Within restrictions, Utah Symphony finds freedom coloring outside the lines

Fri Nov 13, 2020 at 2:14 pm
By Connor Lockie
Utah Symphony flutists Mercedes Smith and Caitlyn Valovick-Moore performed Tōru Takemitsu’s Masque Thursday night at Abravenel Hall. Photo: Kathleen Sykes

The latest entry in the Utah Symphony’s atypical 2020–21 season delivered not only one of the most creative programs of the year Thursday night, but one unlike any average Abravanel Hall outing. In  response to the  necessary social-distancing measures and condensed program lengths, the symphony has turned toward the underperformed and rarely heard, providing audiences this weekend with a globally and historically expansive set of excellent music.

In lieu of a conducted ensemble, concertmaster Madeline Adkins served as the string orchestra’s standing (literally) musical leader throughout the program’s first half. 

The evening opened with Henrich von Biber’s Battalia, a raucous baroque-era suite that embodied the excess and experimentation of the era so well that it almost became a devilish sendup. With a host of unexpected sound effects (stomping, prepared bass, exaggerated pizzicatos) and structural experiments (purposefully dissonant canons, programmatic detours), Battalia made a perfectly weird and wild introduction.

Josef Suk’s Serenade for Strings in E-flat Major traded Biber’s playfulness for a passionate take on the intersection between modal folksiness and the wayward drifts of modernism. With a surface sheen of tuneful melodies, the brisk opening movement and the finale harnessed unstable rhythms and rich, Late Romantic harmonies for performances that balanced intrigue and pure feeling. 

But the third movement Adagio shone brightest. Under Adkins’ direction, the Symphony string players approached this balladic movement with a free-flowing concentration that turned Suk’s expressive ambiguity into pure poetry. As the music moved from impressionistic clouds of sound to volatile climaxes and back again, the strings always retained the wistful essence of the music.

The second half brought the two most audacious departures from the program’s traditional format with chamber works for percussion and flutes.

Inspired by Hawaiian religious lore, Christopher Rouse’s Ku-Ka-Ilimoku  calls for four percussionists playing at least two dozen different instruments. Rouse’s score offered all the classic percussion ensemble essentials: dense layers of interlocking rhythms, heavy sixteenth-note breakdowns and a kitchen-sink approach to texture and timbre. Coming after the strings-only first half, this bit of forceful beat-making served as a midpoint wake-up call, a blast out of woodsy classicism into the punch of stick on skin.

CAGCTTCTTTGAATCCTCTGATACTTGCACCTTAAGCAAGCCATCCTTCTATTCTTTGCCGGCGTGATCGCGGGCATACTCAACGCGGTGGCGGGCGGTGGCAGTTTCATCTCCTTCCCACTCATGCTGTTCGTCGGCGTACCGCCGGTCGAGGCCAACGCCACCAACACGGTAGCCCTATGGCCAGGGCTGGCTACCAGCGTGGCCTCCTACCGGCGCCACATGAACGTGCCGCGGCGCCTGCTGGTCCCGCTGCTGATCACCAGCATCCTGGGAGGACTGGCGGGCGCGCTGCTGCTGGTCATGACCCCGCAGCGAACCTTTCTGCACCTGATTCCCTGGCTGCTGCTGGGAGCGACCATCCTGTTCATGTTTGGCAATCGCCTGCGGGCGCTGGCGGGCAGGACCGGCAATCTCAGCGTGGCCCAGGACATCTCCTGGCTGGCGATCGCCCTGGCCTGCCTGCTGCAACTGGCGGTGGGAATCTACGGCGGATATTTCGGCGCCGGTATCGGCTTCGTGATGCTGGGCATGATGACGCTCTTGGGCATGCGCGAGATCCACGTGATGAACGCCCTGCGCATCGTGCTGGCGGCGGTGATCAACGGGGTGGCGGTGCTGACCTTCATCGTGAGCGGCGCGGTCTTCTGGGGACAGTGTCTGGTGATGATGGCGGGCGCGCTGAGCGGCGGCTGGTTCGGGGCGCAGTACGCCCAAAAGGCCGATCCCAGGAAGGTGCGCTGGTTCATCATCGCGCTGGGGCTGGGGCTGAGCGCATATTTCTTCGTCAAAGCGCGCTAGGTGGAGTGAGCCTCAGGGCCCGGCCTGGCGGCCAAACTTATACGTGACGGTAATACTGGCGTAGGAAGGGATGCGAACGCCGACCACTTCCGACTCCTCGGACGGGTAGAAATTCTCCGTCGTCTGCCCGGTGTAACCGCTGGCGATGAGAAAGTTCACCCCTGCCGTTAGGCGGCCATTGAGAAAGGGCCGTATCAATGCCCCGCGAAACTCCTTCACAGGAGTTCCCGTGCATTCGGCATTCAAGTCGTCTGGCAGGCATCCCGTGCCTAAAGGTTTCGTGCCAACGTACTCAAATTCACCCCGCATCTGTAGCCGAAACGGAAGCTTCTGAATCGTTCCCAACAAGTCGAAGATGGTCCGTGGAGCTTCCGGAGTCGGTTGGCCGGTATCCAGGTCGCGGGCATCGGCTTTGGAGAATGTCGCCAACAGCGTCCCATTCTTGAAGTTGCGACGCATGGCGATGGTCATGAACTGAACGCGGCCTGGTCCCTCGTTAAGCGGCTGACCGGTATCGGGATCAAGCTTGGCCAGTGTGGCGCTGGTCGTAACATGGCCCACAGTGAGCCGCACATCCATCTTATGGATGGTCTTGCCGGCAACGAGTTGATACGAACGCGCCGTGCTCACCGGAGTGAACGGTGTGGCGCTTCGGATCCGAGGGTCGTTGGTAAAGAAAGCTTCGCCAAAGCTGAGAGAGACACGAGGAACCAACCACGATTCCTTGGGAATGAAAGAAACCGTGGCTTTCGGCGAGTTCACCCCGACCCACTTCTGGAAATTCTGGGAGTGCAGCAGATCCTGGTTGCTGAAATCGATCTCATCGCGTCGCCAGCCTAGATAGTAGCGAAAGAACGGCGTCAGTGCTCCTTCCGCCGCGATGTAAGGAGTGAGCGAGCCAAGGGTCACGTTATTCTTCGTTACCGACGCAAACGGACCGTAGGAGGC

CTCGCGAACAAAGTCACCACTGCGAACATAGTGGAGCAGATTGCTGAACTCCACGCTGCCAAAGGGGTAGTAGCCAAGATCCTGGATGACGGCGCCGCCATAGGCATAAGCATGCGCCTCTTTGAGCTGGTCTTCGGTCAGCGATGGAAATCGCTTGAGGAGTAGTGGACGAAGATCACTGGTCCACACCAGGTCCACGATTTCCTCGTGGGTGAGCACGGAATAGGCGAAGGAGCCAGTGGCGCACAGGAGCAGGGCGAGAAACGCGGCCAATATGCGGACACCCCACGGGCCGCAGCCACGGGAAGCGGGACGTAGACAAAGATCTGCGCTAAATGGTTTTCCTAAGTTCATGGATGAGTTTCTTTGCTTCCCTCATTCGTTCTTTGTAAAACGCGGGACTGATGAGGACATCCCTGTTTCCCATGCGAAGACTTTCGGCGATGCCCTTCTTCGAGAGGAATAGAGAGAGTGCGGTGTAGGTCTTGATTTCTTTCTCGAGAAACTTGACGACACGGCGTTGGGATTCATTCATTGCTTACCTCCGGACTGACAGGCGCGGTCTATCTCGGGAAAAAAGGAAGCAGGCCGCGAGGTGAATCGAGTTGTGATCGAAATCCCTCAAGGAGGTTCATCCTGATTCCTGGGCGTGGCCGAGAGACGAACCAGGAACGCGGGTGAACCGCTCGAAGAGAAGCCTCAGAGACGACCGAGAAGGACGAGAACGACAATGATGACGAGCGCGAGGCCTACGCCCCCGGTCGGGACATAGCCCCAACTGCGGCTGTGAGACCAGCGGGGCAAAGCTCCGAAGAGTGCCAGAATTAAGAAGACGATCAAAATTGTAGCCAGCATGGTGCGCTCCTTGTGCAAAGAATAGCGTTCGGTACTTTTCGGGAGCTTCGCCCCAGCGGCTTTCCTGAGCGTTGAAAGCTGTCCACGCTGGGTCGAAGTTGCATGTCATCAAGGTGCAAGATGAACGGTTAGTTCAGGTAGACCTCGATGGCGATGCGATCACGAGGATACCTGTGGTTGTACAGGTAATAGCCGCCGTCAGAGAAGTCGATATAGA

The “Incidental II” movement from Tōru Takemitsu’s Masque for two flutes presented an experience that was theatrical as much as musical. Flutists Mercedes Smith and Caitlyn Valovick-Moore used Takemitsu’s spacious duet as the ground for a real-time exploration of physical difference and bodily relationships. As called for in the score, the two soloists donned masquerade face coverings, and the pair delicately danced around each other in spirited conversation while they played Takemitsu’s fragmented phrases. Combining choreography, colorful lighting and a performance that privileged interplay over monologue, this brief work was one of mesmerizing beauty.

The concert closed with Mozart’s Serenade No. 12 in C minor, K. 388/384a, for wind octet. The piece was as delicate and poised as any Mozart—bolstered by some interesting bits of quasi-fugal counterpoint in the later movements—and the symphony winds played with characteristic exactitude and dynamic expressivity. 

In the work’s second movement, a steady, triple-meter sway carried a calming, plaintive chordal melody. When the music abruptly bottomed-out into a horn-and-bass quartet, the combination of the natural low resonances and the players’ careful balancing provided the work with one of its most stoic passages. The third movement offered Mozart’s characteristic scalar runs and sequences layered over each other in swirling dissonances before undergoing a chameleonic major transposition in its middle section that illuminated the tricky subtlety at the heart of the composer’s work.

But for all the fine elements of the Mozart performance, coming after the whimsy of Biber, Suk’s expressivity, Rouse’s joyride and the hypnotic Takemitsu, this straight-ahead Classicism felt like a reserved denouement as opposed to a gripping finale.

All in all though, this program found the Utah Symphony stretching their comfort zone—and that of their audience— with great success. For an orchestra whose repertoire leans heavily on the European canon, such a program was a welcome departure into unexplored worlds.

The program will be repeated 7:30 p.m. Friday and 1 p.m. and 7:30 p.m. Saturday. utahsymphony.org; 801-533-6683.

Connor Lockie is a journalist and musician currently living in Salt Lake City. When not deciphering graphic scores or practicing Deep Listening, Connor enjoys hiking, cheap wine and cats.  

One Response to “Within restrictions, Utah Symphony finds freedom coloring outside the lines”

  1. Posted Nov 17, 2020 at 6:36 am by Richard Clegg

    Beautifully written! Beautifully performed! Beautifully conceived!

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